If you would like to test your skills working with the Beer-Lambert Law then you might like to look at the Spectrophotometry tests at: Maths4Biosciences.com.
Some students struggle to understand the relationship between the Beer-Lambert Law and a straight line, and working out the units of the extinction coefficient (ε).
The Beer-Lambert Law states:
So, what connection between this and a straight line, and what are the units of the extinction coefficient?
The units of the extinction coefficient
In my opinion, the extinction coefficient has some of the craziest units out there.
Absorbance (A) has no units so the units of the extinction coefficient (ε) are determined by how the concentration (c) and path length (l) are being measured. That is, the units of the extinction coefficient must cancel out the units of the concentration and path length so that the absorbance can have no units!
A worked example.
ε = 1 / ([mM] . [cm])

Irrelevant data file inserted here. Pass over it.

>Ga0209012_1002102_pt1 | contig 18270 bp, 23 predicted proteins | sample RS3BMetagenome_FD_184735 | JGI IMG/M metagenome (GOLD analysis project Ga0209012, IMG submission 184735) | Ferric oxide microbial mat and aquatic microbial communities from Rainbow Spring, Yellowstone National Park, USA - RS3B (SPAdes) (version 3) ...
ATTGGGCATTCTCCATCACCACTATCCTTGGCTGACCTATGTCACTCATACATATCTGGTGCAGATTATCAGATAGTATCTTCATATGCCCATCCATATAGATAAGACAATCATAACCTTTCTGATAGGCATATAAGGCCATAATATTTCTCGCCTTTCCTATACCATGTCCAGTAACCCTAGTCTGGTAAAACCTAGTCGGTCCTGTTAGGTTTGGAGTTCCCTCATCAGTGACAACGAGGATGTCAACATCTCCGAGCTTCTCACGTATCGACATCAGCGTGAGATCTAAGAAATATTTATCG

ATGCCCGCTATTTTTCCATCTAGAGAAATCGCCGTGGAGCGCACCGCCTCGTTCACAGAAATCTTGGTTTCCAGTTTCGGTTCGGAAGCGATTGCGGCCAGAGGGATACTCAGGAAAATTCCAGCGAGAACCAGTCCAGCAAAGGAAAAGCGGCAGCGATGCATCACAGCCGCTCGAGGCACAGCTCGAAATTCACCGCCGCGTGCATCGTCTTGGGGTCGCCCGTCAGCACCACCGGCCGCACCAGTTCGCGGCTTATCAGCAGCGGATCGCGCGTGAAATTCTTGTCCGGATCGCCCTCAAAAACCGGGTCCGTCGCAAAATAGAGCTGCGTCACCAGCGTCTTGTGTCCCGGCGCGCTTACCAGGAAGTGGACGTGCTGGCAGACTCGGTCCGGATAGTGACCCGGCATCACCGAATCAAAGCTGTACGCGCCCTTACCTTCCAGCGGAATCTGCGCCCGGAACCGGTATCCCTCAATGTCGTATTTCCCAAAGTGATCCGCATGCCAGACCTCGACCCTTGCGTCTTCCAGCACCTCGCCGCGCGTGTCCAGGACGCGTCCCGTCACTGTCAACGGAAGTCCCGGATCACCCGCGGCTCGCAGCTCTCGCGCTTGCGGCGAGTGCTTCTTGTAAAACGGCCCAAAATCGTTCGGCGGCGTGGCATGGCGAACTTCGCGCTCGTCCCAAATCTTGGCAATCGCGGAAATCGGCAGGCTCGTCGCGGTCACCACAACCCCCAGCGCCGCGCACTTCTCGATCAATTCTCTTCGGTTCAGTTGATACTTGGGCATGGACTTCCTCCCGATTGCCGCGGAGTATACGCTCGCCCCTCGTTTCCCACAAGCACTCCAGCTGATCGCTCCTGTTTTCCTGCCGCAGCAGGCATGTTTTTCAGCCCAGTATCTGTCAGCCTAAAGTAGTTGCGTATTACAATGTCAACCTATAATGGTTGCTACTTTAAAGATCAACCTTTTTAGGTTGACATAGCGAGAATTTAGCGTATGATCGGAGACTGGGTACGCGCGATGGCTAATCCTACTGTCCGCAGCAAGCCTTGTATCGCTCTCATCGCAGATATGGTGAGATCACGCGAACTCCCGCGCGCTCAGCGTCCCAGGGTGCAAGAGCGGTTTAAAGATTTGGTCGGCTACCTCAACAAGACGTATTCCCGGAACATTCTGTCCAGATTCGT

ε = [mM]-1 . [cm]-1
So, the units are mM-1 . cm-1
This can be checked by putting it all back together:
A = ([mM]-1 . [cm]-1) . [mM] . [cm]
So, the mM and the cm cancel each other out, leaving no units for absorbance A.
A straight line
The Beer-Lambert Law:
The equation for a straight line is:
If you plot concentration, against absorbance, then x = concentration and y = absorbance. Plus, from the Beer-Lambert Law, we know that if the concentration is zero, then absorbance must be zero.
From above, if concentration = 0, then absorbance = 0, hence c must be zero
(* note, this c is the y-intercept and not the concentration)
With (and rearranging):
A = (ε . l) . c
y = m . x
You may also find the following two videos useful.